Teachers at America's elite universities are having to find larger lecture halls in which to hold their newly formed cryptocurrency courses. Class sizes for courses on Bitcoin and the blockchain record-keeping technology that it introduced are swelling into the hundreds. In cases where no larger lecture hall is available, cryptocurrency students sit in aisles and stand lining walls.
Graduate and undergraduate level classes are being offered across departments at Cornell, MIT, Carnegie Mellon, Berkeley, New York University’s Stern School of Business, Duke, and the University of Maryland, demonstrating clearly that excitement driven by the technology is spreading across several academic fields. Courses with titles such as “Cryptocurrency and Decentralized Ledgers” and “Innovation and Cryptoventures” focus on understanding the new disruptive technologies and assessing the implications of changes in how business will be conducted.
Cryptocurrency teachers find themselves working in an academic field that is moving extraordinarily fast. Whether they are teaching curricula from a scientific, legal, or economic perspective, teachers must cover a host of quickly evolving and complex issues. Cryptocurrency teachers find themselves asking students to forgive them if they get things wrong on occasion, and encouraging students to chime in anytime they feel that imprecise or outdated information is being taught, while business school professors grapple with the questions that Bitcoin and other digital tokens have raised about the nature of money itself.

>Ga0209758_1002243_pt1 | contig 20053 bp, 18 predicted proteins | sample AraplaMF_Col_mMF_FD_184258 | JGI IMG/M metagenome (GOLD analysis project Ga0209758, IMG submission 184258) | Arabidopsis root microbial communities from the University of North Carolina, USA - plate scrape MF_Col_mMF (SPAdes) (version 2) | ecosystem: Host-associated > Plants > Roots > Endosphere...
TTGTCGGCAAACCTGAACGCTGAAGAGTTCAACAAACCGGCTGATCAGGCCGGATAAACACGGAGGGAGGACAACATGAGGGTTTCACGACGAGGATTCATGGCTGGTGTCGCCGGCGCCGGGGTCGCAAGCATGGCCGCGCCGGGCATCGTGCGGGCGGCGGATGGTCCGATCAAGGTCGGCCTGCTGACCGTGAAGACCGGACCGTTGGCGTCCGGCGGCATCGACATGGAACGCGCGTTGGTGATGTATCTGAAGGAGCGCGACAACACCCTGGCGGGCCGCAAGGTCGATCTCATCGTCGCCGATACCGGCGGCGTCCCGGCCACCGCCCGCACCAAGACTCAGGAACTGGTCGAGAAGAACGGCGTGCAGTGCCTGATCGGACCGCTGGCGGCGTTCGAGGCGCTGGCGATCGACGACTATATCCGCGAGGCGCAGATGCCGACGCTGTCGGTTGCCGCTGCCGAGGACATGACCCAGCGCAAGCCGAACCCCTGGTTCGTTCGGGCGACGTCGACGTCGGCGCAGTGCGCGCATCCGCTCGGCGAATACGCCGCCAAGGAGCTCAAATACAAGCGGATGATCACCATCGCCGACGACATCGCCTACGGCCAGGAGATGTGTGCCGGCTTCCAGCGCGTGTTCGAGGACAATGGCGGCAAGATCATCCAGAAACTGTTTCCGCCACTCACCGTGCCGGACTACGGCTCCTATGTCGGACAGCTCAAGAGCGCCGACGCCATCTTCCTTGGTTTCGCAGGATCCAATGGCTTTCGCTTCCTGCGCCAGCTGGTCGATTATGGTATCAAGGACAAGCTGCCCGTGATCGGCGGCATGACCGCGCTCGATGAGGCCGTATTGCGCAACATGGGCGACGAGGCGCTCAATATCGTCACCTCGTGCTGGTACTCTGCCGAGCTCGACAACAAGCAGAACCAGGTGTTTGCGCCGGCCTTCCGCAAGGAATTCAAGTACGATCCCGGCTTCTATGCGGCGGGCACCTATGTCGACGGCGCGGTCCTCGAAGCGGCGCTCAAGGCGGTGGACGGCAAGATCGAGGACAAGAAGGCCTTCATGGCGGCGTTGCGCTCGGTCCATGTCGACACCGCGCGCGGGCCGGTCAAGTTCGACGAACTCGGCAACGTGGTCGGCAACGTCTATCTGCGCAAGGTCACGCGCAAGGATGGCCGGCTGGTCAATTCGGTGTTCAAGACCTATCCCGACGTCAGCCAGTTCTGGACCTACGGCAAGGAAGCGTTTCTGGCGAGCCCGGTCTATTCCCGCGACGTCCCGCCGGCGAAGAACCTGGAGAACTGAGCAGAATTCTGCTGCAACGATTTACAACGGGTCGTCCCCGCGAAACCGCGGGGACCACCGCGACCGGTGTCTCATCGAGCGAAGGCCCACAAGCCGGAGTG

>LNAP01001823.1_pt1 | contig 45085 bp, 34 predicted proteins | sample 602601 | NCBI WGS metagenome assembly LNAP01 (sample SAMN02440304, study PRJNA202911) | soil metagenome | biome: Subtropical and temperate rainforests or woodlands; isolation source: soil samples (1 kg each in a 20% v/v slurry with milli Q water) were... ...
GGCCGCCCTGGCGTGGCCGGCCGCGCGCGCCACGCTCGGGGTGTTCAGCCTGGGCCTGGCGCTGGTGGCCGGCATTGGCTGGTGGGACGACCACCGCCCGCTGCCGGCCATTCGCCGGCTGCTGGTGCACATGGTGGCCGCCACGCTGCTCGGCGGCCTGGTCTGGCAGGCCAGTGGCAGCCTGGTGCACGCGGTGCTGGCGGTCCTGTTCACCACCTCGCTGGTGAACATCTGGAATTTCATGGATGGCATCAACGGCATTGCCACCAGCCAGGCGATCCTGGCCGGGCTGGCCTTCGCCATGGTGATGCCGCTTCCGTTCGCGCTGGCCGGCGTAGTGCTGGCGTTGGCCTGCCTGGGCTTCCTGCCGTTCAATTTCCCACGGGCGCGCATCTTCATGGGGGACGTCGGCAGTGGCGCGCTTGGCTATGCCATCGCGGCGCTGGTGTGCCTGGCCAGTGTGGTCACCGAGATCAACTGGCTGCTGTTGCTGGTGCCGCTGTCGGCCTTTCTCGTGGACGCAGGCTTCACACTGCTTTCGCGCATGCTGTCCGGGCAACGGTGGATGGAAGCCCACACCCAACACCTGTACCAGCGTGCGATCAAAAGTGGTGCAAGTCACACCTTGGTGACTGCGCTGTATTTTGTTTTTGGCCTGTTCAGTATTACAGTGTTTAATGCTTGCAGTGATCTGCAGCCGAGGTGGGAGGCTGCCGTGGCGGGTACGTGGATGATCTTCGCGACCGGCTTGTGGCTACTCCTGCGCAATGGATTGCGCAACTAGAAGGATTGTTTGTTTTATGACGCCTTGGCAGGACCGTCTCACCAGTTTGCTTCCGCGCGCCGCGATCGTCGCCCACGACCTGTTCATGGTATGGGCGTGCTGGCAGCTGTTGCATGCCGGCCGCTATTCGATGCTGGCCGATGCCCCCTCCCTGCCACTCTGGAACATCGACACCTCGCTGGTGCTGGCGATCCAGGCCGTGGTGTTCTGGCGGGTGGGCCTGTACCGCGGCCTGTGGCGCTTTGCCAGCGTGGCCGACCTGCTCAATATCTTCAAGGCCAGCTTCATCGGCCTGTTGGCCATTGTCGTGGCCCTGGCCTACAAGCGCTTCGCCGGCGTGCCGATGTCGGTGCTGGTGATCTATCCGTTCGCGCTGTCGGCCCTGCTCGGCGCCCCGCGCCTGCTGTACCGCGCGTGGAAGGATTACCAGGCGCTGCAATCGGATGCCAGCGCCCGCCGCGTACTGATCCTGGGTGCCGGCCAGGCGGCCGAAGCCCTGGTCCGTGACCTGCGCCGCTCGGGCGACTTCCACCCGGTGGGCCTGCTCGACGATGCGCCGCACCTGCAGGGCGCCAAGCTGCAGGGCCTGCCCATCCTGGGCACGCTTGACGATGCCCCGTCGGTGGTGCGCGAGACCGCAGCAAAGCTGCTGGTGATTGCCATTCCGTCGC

Fast rising and fickle cryptocoin and cryptocurrency market cap valuations are the main cause of the sudden student interest on campus. With things moving so fast and student demand so high, universities have decided that it is better to offer imperfect cryptocurrency and blockchain courses than no courses at all. Even so, there are many aspects to the blockchain that go far beyond the rising and declining value of bitcoin that are inspiring college professor to launch courses whose value they expect will survive the test of time.
Students are coming in from every possible discipline with a clear understanding that cryptocurrency is going to disrupt many different areas of business, and that familiarity with blockchain technology will become essential for competing on the job market. On websites like Indeed and LinkedIn, there is a fast growing demand for graduates with a keen understanding of cryptocurrency and blockchain technologies and the aspects of industry impacted by them.
By: BGN Editorial Staff